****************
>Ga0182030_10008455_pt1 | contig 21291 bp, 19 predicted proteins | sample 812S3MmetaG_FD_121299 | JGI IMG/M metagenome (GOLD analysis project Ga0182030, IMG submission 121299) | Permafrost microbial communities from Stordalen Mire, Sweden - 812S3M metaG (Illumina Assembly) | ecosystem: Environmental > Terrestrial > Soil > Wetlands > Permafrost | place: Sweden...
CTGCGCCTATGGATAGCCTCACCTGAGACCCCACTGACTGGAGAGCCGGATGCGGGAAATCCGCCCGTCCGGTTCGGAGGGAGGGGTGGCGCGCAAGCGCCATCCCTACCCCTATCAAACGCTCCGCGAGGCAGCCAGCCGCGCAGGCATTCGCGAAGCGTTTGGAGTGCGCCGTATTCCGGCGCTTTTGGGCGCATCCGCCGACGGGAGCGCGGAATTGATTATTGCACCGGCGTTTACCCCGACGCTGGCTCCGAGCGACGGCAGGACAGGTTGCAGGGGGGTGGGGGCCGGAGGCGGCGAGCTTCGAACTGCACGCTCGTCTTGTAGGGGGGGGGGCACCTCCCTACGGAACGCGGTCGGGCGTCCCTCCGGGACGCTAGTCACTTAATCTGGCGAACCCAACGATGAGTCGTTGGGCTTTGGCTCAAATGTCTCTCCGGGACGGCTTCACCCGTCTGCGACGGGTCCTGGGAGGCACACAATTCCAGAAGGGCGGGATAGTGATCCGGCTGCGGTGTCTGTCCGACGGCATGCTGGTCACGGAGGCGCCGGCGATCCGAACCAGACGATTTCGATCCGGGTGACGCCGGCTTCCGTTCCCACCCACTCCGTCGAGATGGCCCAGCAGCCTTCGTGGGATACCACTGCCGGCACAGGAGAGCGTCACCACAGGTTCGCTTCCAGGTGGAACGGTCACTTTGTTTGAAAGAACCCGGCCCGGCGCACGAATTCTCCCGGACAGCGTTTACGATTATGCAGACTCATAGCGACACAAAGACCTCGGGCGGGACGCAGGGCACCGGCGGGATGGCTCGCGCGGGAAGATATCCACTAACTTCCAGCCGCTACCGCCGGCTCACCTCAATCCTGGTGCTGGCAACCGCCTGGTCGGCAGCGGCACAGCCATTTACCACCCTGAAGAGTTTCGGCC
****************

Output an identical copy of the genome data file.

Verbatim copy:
>Ga0182030_10008455_pt1 | contig 21291 bp, 19 predicted proteins | sample 812S3MmetaG_FD_121299 | JGI IMG/M metagenome (GOLD analysis project Ga0182030, IMG submission 121299) | Permafrost microbial communities from Stordalen Mire, Sweden - 812S3M metaG (Illumina Assembly) | ecosystem: Environmental > Terrestrial > Soil > Wetlands > Permafrost | place: Sweden...
CTGCGCCTATGGATAGCCTCACCTGAGACCCCACTGACTGGAGAGCCGGATGCGGGAAATCCGCCCGTCCGGTTCGGAGGGAGGGGTGGCGCGCAAGCGCCATCCCTACCCCTATCAAACGCTCCGCGAGGCAGCCAGCCGCGCAGGCATTCGCGAAGCGTTTGGAGTGCGCCGTATTCCGGCGCTTTTGGGCGCATCCGCCGACGGGAGCGCGGAATTGATTATTGCACCGGCGTTTACCCCGACGCTGGCTCCGAGCGACGGCAGGACAGGTTGCAGGGGGGTGGGGGCCGGAGGCGGCGAGCTTCGAACTGCACGCTCGTCTTGTAGGGGGGGGGGCACCTCCCTACGGAACGCGGTCGGGCGTCCCTCCGGGACGCTAGTCACTTAATCTGGCGAACCCAACGATGAGTCGTTGGGCTTTGGCTCAAATGTCTCTCCGGGACGGCTTCACCCGTCTGCGACGGGTCCTGGGAGGCACACAATTCCAGAAGGGCGGGATAGTGATCCGGCTGCGGTGTCTGTCCGACGGCATGCTGGTCACGGAGGCGCCGGCGATCCGAACCAGACGATTTCGATCCGGGTGACGCCGGCTTCCGTTCCCACCCACTCCGTCGAGATGGCCCAGCAGCCTTCGTGGGATACCACTGCCGGCACAGGAGAGCGTCACCACAGGTTCGCTTCCAGGTGGAACGGTCACTTTGTTTGAAAGAACCCGGCCCGGCGCACGAATTCTCCCGGACAGCGTTTACGATTATGCAGACTCATAGCGACACAAAGACCTCGGGCGGGACGCAGGGCACCGGCGGGATGGCTCGCGCGGGAAGATATCCACTAACTTCCAGCCGCTACCGCCGGCTCACCTCAATCCTGGTGCTGGCAACCGCCTGGTCGGCAGCGGCACAGCCATTTACCACCCTGAAGAGTTTCGGCC